OpenJurist

605 F2d 484 Denton III v. R Schlesinger J II

605 F.2d 484

Lt. Jimmy N. DENTON, Lt. Robert C. Ballard, Lt. Larry R.
Aho, Capt. David A. Arthur, Lt. Darrell L. Ashe, Lt. Phillip
R. Babb, Lt. Denis F. Bennett, Capt. Thornton Boyd, Lt.
Harvey E. Bull, Lt. C. R. Byers, Lt. Robert W. Cherry, Lt.
Charles R. Crawford, Lt. Ted G. Davidson, Lt. William K.
Gaylord, Lt. Gary Geigel, Lt. Charles W. Griffin, Lt.
Robert A. Ham, Capt. Roger W. Hill, Lt. Luther G. Ingram,
Jr., Lt. Tolin W. Hodgell, Capt. Jack N. Hudson, Lt. John P.
Lawler, Lt. F. R. Lewers, Lt. John E. Lones, Lt. Bernard
Lewis, Lt. Winston E. A. Matthews, Lt. Theodore Marx, Capt.
John F. McDowell, Lt. John M. Miller, Lt. Ronald L. Moir,
Lt. Selby E. Moore, Lt. Henry T. Morris, III, Capt. David
T. Pereira, Lt. Gerald J. Riley, Lt. Edward W. Rish, Lt.
Nicholas G. Sandifer, Lt. Robert K. Schulz, Capt. Joseph
Schvimner, Lt. John F. Smith, Lt. Douglas H. Triger, Lt.
Arthur R. Tuck, Lt. Dave Ursprung, Capt. James R. Walker,
Capt. Bruce Welch, and Lt. C. W. Jaget, John E. Miller,
Plaintiffs-Appellants,
v.
James R. SCHLESINGER, Secretary of Defense, J. William
Middendorf, II, Secretary of the Navy, and Vice
Admiral David H. Bagley, U. S. N., Chief
of Navy Personnel, Defendants-Appellees.

No. 77-2443.

United States Court of Appeals,
Ninth Circuit.

Oct. 3, 1979.

Laurence C. Baldauf, Jr., Schall & Stennett, San Diego, Cal., on briefs, for plaintiffs-appellants.

Peter W. Bowie, Asst. U. S. Atty. and Charles H. Dick, Jr., former U. S. Atty., San Diego, Cal., on briefs, for defendants-appellees.

Appeal from the United States District Court for the Southern District of California.

Before KENNEDY and ANDERSON, Circuit Judges, and HALL,* District Judge.

J. BLAINE ANDERSON, Circuit Judge:

1

This case involves the question whether the Court of Claims or a federal district court is the proper forum for challenging discharges from the military service. The court below, concluding that the present case was in reality a suit against the United States for damages in excess of $10,000, held that the Court of Claims was the proper forum and dismissed for lack of jurisdiction. We agree and affirm the order of dismissal.

BACKGROUND

2

On April 7, 1975, the plaintiffs, all junior officers in the Navy and Marine Corps, instituted this action against the Secretary of Defense, the Secretary of the Navy, and the Chief of Navy Personnel. The plaintiffs were all Navy lieutenants or Marine Corps captains. Most had been enlisted men who had received commissions during the Vietnam conflict. After failing to receive promotions during fiscal 1971 and 1972, they were all ordered discharged for failure of promotion to the next higher rank under 10 U.S.C. § 6382. If an officer fails to receive a promotion after having been considered twice, then the officer must be discharged.1

3

In their complaint, the plaintiffs asked for the following relief from the district court: an injunction preventing their discharges; a declaration that the promotion statutes and regulations had been applied unconstitutionally; a declaration that their retirement benefits had vested; an order placing them back on the eligibility list for promotion; an award of damages in the amount of $350,000 per plaintiff based on breach of contract and the Fifth Amendment; and an order requiring the Chief of Navy Personnel to issue new discharge orders. In the jurisdictional allegations of their complaint, the plaintiffs claimed jurisdiction in the district court under 28 U.S.C. § 1331 (federal question); 28 U.S.C. § 1361 (mandamus); 28 U.S.C. §§ 2201, 2202 (declaratory judgment); and 28 U.S.C. § 1343 (civil rights). They also assert that the monetary loss to each plaintiff exceeds $10,000, and that their action is, in part, based upon breach of contract.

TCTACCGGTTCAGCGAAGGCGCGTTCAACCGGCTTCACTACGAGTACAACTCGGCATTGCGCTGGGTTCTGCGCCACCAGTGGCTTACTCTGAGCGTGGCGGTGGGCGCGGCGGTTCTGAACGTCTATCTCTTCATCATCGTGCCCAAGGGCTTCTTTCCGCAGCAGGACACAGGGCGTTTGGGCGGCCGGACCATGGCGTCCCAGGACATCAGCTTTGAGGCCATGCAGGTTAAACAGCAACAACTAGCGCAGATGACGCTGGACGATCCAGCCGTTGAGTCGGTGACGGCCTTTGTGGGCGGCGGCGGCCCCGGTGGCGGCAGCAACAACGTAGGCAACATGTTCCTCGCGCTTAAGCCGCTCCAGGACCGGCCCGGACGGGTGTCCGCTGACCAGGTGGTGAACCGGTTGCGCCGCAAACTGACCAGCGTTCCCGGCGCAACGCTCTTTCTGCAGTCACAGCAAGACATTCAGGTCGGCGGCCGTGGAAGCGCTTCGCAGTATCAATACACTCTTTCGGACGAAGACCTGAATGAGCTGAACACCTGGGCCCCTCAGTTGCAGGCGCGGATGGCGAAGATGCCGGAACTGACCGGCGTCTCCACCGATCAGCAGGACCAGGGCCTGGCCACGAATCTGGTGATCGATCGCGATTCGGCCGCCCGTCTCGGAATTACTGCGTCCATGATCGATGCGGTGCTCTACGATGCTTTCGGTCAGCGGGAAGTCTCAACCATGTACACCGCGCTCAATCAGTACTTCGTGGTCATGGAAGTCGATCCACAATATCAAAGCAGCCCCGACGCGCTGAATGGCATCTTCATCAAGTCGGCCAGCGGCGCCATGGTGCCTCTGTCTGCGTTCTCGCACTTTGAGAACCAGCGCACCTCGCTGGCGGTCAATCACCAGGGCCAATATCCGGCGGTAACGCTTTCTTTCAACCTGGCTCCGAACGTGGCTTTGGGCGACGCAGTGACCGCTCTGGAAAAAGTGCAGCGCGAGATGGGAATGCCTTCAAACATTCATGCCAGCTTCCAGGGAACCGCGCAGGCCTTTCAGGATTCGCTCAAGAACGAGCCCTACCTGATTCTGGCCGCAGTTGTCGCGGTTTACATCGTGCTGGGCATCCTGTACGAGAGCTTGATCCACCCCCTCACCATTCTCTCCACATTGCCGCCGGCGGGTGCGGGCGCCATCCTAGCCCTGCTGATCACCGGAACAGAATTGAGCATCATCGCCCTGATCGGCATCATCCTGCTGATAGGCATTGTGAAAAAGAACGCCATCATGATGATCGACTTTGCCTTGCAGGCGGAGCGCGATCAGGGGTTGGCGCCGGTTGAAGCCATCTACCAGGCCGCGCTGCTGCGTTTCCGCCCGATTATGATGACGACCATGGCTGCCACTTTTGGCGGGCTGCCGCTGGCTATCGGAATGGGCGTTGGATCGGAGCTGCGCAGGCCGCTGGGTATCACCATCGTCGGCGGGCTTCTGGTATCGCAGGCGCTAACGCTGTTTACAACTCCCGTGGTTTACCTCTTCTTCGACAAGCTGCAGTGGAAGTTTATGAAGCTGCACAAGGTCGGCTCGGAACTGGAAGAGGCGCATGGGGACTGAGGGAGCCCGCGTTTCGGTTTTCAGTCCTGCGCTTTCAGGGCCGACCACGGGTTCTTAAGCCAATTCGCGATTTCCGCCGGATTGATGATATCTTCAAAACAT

4

The court below, in dismissing the plaintiffs' action for lack of jurisdiction, reasoned that the requested injunctive, declaratory, and mandamus relief all amounted to a request to be returned to active duty with the wages and remunerations which are attendant to that status. Since this was susceptible of monetary calculation, any ruling in favor of the plaintiffs would in reality be an adjudication of a monetary claim. The court concluded that neither injunctive nor mandamus relief was available because the plaintiffs had an adequate legal remedy in their claim for damages. The district court found that the present suit was in reality against the United States, although not named as a party, since "the effect of the judgment would be to adjudicate a claim involving the government's money." Because the amount in controversy exceeded $10,000, the Court of Claims, and not the District Court, had jurisdiction over the case.

5

On appeal, the plaintiffs contend that their complaint was within the jurisdictional grant to the district courts. After reviewing the relevant statutes and the decisions which have presented similar issues, we conclude that the district court did not err in dismissing the present case.

DISCUSSION

6

Both the Court of Claims and the district courts are courts of limited jurisdiction. Our determination of which court is empowered to hear the present case must therefore begin with an examination of the statutes granting jurisdiction to these courts.

7